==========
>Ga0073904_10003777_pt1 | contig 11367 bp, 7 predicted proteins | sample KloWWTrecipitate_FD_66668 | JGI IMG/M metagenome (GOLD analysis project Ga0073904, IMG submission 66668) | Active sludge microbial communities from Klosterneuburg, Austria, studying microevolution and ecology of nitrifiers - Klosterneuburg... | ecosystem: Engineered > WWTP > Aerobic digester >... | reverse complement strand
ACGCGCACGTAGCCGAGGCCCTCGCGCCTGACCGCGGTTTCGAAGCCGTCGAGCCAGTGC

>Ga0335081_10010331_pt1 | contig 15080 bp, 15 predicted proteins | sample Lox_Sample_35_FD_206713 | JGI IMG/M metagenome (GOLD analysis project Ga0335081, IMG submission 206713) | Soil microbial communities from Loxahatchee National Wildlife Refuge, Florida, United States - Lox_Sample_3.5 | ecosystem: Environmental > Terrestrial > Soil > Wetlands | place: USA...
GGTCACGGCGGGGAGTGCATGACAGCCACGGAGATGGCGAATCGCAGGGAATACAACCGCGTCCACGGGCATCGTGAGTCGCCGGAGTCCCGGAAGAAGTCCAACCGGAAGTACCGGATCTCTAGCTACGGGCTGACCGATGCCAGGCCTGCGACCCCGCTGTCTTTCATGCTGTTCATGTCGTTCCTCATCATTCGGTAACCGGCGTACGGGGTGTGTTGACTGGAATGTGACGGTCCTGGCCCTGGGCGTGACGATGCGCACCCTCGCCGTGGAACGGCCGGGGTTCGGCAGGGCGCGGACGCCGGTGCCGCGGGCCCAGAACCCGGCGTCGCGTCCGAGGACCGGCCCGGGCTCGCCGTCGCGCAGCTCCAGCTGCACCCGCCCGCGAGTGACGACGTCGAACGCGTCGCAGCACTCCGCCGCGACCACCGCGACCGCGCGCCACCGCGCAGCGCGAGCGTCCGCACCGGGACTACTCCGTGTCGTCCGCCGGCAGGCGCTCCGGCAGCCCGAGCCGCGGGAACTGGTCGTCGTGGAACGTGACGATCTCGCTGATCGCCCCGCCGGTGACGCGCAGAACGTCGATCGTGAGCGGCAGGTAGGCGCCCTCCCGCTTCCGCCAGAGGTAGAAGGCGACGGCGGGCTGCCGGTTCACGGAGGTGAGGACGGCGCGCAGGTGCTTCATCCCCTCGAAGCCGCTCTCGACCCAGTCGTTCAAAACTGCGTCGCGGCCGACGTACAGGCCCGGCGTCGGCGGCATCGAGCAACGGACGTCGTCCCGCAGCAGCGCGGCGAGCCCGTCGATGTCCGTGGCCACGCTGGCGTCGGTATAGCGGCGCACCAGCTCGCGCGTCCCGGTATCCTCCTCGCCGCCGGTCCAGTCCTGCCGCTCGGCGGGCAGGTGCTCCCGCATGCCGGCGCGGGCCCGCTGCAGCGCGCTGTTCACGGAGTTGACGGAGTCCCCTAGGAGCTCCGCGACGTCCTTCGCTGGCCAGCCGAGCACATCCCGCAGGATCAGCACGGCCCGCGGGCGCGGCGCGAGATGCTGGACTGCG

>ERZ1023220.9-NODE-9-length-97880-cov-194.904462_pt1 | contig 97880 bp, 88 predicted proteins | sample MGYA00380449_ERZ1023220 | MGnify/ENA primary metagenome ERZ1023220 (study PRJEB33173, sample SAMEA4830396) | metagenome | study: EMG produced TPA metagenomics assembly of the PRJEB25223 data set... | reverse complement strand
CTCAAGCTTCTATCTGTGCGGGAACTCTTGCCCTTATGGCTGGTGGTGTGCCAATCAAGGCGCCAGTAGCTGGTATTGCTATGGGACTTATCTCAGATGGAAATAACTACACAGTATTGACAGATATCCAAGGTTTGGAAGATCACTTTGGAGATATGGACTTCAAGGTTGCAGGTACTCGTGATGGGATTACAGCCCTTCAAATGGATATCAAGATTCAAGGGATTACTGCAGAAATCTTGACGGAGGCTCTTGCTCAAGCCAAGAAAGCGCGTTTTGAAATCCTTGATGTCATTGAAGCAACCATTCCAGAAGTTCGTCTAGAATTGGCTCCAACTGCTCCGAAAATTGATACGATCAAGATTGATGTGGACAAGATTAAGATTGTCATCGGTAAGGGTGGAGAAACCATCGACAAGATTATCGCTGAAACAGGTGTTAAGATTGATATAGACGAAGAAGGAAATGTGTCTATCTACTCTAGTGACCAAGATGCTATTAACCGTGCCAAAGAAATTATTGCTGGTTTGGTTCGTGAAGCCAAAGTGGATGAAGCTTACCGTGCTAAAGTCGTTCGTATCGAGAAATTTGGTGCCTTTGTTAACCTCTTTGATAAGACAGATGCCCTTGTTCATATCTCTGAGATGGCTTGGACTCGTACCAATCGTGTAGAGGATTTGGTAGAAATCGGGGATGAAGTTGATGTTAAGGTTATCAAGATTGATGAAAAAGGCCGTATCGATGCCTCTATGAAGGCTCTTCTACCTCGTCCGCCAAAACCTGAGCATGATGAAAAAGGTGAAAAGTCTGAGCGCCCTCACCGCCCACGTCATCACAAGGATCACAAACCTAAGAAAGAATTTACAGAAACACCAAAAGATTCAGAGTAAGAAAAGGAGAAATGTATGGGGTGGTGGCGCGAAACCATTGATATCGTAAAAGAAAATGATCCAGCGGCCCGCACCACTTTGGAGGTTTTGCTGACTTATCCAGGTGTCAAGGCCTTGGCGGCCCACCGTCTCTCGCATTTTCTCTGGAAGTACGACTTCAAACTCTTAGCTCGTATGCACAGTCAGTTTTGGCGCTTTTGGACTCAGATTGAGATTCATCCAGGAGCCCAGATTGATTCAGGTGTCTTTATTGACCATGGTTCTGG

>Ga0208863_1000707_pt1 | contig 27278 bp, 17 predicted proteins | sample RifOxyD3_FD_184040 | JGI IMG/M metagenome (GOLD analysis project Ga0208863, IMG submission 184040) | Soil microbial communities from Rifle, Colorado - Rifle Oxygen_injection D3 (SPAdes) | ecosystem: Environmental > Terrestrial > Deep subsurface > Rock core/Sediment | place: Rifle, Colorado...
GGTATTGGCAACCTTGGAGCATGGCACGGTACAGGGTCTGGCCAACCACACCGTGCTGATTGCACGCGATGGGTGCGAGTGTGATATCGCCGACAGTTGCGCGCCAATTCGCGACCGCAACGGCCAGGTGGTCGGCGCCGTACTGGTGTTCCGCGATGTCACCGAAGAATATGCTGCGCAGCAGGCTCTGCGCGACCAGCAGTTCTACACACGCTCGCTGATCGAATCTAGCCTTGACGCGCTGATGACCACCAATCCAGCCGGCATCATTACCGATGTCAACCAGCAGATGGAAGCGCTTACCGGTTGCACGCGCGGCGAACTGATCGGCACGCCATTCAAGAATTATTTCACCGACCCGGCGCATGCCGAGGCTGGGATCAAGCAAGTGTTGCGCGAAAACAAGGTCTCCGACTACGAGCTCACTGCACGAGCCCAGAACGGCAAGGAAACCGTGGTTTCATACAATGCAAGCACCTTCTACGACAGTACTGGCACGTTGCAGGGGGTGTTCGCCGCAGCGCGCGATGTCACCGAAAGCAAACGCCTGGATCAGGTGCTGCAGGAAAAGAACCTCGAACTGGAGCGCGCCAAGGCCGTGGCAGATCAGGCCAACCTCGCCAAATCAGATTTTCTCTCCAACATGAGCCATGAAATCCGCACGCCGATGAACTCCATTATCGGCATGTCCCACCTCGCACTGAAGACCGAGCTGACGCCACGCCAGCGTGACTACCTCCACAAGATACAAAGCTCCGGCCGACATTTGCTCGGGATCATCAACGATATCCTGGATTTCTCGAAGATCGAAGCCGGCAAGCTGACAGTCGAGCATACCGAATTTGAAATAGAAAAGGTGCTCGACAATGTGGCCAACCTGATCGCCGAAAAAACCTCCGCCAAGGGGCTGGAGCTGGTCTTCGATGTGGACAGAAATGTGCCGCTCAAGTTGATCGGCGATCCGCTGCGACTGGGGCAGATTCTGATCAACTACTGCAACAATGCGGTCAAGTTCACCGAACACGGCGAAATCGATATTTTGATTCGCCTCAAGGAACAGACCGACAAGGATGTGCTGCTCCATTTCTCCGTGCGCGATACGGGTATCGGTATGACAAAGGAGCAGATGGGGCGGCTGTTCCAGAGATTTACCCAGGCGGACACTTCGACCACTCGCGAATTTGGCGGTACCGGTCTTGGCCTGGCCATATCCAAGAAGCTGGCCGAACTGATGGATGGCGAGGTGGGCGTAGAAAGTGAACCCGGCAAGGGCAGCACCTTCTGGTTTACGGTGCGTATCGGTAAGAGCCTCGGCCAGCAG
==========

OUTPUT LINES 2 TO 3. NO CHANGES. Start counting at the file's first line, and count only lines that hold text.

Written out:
ACGCGCACGTAGCCGAGGCCCTCGCGCCTGACCGCGGTTTCGAAGCCGTCGAGCCAGTGC

>Ga0335081_10010331_pt1 | contig 15080 bp, 15 predicted proteins | sample Lox_Sample_35_FD_206713 | JGI IMG/M metagenome (GOLD analysis project Ga0335081, IMG submission 206713) | Soil microbial communities from Loxahatchee National Wildlife Refuge, Florida, United States - Lox_Sample_3.5 | ecosystem: Environmental > Terrestrial > Soil > Wetlands | place: USA...